New York African Free Schools and Their Convention Legacies

The Noyes Academy

From the beginning, the Colored Conventions viewed the education of black youths in America as intimately linked to the quest for equality. In 1831, the First Annual Convention of the People of Colour began with a report by the Committee of Inquiry, declaring, “their chief business…was to submit to their body a plan for establishing a College, for the education of Young Men of Colour.” Discussions regarding the establishment of such an institution extended throughout several conventions—ranging from calls for a distinct African American college to suggestions of integration into existing white establishments. As Russell W. Irvine and Donna Zani Dunkerton suggested, “the idea gradually evolved that, in the short-run, what was needed was an integrated preparatory school.” In 1835, Noyes Academy offered such an opportunity.

In September of 1834, the trustees of Noyes Academy in Canaan, New Hampshire, voted to allow students of all races to attend the school. Founded with the hope of offering students a classical and professional education regardless of race or gender, the Noyes Academy became the second school in the country to admit African American students in March of 1835. (In 1832, Prudence Crandall admitted Sarah Harris, an African American woman, to her Female Academy in Canterbury, Connecticut, making Crandall’s institution what is believed to be the first integrated school in the country).

A circular originally published in the New Hampshire Patriot revealed the reasoning behind the trustee’s decision to open the school to students of all races. Coded as emphasizing the constitutional rights of all Americans, the announcement demonstrates the formation of a paternal relationship as the white trustees of Noyes Academy attempted to foster the growth and development of Black children:

In adopting this principle the Trustees deem that they are reducing to practice the spirit and letter of the Declaration of our National Independence, of the Constitution and laws of New Hampshire, and the Bills of Rights of all States of this United Republic…We propose to afford colored youth a fair opportunity to show that they are capable, equally with the whites, of improving themselves in every scientific attainment, every social virtue, and every Christian ornament (qtd. in Wallace).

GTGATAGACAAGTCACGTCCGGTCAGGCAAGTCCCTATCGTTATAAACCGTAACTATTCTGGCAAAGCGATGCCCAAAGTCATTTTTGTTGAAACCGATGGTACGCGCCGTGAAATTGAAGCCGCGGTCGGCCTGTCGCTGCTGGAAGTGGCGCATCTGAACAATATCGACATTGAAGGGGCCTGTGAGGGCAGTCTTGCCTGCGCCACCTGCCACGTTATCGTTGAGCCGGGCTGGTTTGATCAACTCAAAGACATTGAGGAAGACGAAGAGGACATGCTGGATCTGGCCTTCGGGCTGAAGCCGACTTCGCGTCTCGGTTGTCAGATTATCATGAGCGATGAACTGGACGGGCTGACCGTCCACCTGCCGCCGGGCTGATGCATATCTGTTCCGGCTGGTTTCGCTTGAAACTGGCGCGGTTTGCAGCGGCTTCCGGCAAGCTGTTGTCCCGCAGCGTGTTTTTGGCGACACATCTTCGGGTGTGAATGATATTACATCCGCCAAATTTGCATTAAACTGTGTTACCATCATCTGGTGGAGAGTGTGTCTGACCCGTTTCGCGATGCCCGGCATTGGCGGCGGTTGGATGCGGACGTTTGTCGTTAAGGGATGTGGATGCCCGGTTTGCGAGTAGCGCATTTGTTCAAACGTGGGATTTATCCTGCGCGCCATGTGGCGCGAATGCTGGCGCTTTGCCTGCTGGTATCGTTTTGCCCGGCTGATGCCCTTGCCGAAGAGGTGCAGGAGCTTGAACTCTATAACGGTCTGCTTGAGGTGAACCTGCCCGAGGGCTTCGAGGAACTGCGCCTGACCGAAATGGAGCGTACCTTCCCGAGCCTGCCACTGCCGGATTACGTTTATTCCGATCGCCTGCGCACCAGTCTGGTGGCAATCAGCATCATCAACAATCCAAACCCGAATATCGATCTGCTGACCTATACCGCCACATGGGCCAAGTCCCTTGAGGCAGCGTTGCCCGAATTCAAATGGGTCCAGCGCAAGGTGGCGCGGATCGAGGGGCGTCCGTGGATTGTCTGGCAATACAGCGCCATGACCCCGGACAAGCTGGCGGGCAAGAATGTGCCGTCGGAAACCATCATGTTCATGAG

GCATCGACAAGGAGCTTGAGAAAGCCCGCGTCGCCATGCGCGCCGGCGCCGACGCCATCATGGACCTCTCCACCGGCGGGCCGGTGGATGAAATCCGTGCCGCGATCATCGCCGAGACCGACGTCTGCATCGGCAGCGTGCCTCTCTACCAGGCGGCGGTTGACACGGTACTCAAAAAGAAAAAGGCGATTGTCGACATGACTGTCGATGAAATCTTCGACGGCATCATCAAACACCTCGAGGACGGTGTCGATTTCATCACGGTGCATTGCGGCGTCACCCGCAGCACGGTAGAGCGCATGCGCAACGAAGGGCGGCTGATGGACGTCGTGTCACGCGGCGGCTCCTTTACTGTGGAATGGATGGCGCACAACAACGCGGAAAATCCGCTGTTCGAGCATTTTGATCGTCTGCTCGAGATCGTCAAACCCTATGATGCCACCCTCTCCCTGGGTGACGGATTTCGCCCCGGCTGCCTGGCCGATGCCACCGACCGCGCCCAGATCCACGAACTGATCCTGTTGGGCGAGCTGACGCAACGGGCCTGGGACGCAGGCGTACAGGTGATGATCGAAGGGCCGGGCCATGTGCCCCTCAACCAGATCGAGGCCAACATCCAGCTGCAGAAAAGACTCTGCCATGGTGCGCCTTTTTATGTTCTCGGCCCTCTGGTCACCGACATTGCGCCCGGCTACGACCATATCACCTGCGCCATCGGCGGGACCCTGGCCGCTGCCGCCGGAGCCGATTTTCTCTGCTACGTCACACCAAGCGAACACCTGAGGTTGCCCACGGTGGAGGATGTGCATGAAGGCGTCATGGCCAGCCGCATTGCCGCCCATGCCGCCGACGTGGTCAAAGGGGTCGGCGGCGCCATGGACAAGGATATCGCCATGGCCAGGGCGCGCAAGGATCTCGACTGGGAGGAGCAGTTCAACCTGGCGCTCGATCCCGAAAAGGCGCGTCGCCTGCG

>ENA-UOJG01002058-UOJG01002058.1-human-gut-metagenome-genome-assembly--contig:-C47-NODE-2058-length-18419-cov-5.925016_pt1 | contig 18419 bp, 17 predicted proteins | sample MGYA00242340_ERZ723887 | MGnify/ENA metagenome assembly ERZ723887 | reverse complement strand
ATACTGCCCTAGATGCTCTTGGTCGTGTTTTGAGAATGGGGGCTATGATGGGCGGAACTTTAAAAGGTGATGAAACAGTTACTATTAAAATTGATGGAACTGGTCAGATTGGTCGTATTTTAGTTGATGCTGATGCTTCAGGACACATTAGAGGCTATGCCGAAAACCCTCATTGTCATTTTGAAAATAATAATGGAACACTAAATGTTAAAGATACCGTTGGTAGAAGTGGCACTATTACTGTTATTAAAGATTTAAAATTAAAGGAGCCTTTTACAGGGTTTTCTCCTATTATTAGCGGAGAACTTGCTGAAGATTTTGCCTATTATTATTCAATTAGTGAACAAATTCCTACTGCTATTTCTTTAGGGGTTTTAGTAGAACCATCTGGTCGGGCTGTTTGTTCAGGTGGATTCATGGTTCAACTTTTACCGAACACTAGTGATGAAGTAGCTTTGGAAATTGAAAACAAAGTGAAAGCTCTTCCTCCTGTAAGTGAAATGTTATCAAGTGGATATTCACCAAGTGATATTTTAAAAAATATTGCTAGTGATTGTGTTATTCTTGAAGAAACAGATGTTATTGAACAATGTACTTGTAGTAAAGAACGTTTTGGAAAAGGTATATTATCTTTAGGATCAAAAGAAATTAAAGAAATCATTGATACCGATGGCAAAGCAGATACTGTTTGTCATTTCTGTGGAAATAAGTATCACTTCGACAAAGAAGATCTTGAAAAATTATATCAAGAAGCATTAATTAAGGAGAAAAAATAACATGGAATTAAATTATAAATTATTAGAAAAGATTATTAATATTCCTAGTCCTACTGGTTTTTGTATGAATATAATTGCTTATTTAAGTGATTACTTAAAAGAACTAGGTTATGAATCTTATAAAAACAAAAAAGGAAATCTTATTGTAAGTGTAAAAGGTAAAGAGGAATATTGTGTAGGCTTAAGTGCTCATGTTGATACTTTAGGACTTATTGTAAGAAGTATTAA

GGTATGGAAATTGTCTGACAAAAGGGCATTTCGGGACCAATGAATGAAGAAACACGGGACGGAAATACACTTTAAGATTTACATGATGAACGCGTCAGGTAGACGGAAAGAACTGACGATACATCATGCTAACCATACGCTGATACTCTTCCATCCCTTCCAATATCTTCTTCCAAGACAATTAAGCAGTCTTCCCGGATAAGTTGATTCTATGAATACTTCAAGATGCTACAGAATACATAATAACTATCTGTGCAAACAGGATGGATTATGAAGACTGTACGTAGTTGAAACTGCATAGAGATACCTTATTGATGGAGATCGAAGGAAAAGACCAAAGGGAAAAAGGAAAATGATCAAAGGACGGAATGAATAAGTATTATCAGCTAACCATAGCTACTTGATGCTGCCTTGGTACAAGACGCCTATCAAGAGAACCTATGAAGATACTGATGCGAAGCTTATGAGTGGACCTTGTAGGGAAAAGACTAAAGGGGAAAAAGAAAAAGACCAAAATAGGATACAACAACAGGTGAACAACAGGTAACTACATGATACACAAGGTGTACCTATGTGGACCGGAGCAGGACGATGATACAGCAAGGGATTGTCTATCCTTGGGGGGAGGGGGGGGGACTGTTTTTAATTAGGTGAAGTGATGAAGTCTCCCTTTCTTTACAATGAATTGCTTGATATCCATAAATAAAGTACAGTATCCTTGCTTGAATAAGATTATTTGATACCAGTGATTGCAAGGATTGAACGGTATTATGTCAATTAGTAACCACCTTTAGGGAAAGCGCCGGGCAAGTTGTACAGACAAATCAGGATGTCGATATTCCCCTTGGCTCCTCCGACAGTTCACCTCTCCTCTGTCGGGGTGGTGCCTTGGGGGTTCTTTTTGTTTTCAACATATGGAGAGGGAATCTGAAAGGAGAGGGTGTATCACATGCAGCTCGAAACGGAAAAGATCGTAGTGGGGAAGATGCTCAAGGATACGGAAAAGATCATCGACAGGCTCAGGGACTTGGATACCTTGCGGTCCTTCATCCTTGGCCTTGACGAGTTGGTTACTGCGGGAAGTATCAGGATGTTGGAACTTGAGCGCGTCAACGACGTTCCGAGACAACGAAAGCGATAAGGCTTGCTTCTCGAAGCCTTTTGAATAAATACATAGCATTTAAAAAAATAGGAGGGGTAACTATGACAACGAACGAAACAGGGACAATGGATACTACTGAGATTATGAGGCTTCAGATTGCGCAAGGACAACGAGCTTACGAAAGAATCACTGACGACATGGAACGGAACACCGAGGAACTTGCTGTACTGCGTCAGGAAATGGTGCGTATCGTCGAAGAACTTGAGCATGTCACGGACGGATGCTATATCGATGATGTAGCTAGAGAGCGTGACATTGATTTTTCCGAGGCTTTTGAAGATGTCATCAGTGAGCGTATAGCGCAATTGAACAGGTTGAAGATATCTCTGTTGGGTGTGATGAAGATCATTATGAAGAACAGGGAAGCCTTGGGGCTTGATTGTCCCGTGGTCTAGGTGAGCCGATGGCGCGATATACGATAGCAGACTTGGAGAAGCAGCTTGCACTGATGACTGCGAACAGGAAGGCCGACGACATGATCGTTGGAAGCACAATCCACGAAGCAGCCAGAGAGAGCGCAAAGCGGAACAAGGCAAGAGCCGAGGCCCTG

Upon its opening, Noyes Academy admitted twenty-eight white students and fourteen Black students including several prominent members of the abolitionist movement, such as, Henry Highland Garnet, Alexander Crummell, Thomas S. Sidney, and Julia Williams. However, the town’s reception of these students was far from welcoming. As Alexander Crummell noted in The Liberator, “Fourteen black boys with books in their hands set the entire Granite State crazy!” (qtd. in Litwack). Shortly after its fruition, several members of Canaan vocally objected to the Academy’s “mixed race.” Fearing the possibility of “living evidence of the amalgamation of blood,” at a town meeting held in July 1835, Canaan members resolved that “we consider the Colored School in this town a Public Nuisance and that it is the duty of the town to take immediate measures to remove said nuisance” (qtd. in Williams).

In an effort to “remove said nuisance,” on August 10, 1835 approximately seventy-five members of Canaan and neighboring towns gathered before Noyes Academy. With nearly a hundred yoked oxen, they pulled the school off of its foundation and eventually relocated the building to a swamp nearly half a mile away. Town members then attacked the home of George Kimball, where several of the students were at the time boarding. Despite being confined to his room with “lameness” and a fever—as James McCune Smith recounted in his introduction to Garnett’s A Memorial Discourse—“neither sickness, nor infirmary, nor the howling of the mob could subdue [Garnet’s] fiery spirit.” As records indicated, responding to attacks upon the boarding house Garnet fought back, firing “a double-barrelled shot-gun, blazing from his window and soon drove the crowd away.” Despite such moments of victory, the town members ultimately succeeded in closing Noyes Academy to all Black students, as Black students and teachers alike were eventually driven out of Canaan.

The events of Noyes Academy greatly impacted the education of the students in attendance, as well as, that of Black Americans at large. As Irvine and Dunkerton suggested, “Canaan was the site where Black and white abolitionists tried to construct the first rung of a higher education ladder, leading to Blacks’ collegiate and professional school study in America. The Noyes Academy was conceived as the foundation on which the ladder rested.” For many delegates of the Colored Conventions, the tragedy of Noyes Academy solidified the necessity of taking the education of Black youths into their own hands initiating one of many divides between Black and white abolitionists. For more information see the Education at the Conventions timeline.


Researched and written by Mariel Smith.


Diehn, Andi. “Noyes Academy.” Upper Valley Life, Sept. 2008, pp.60-63.

Irvine, Russell W., and Donna Zani Dunkerton. “The Noyes Academy, 1834-35: The Road to the Oberlin Collegiate Institute and the Higher Education of African- Americans in the Nineteenth Century.” The Western Journal of Black Studies, vol. 22, no. 4, 1998.

Litwack, Leon F. North of Slavery: The Negro in the Free States, 1790-1860. Chicago: U Chicago P, 1961. Print.

McCune Smith, James. Introduction. A Memorial Discourse; By Rev. Henry Highland Garnet, Delivered in the Hall of the House of Representatives, by Henry Highland Garnet. Philadelphia: Wilson, 1865.

“Students at Prudence Crandall’s School for African-American Women 1833-1834.”, May 2005,​. Accessed 20 Oct. 2016

Wallace, William Allen. The History of Canaan, New Hampshire. The Rumford Press, 1910.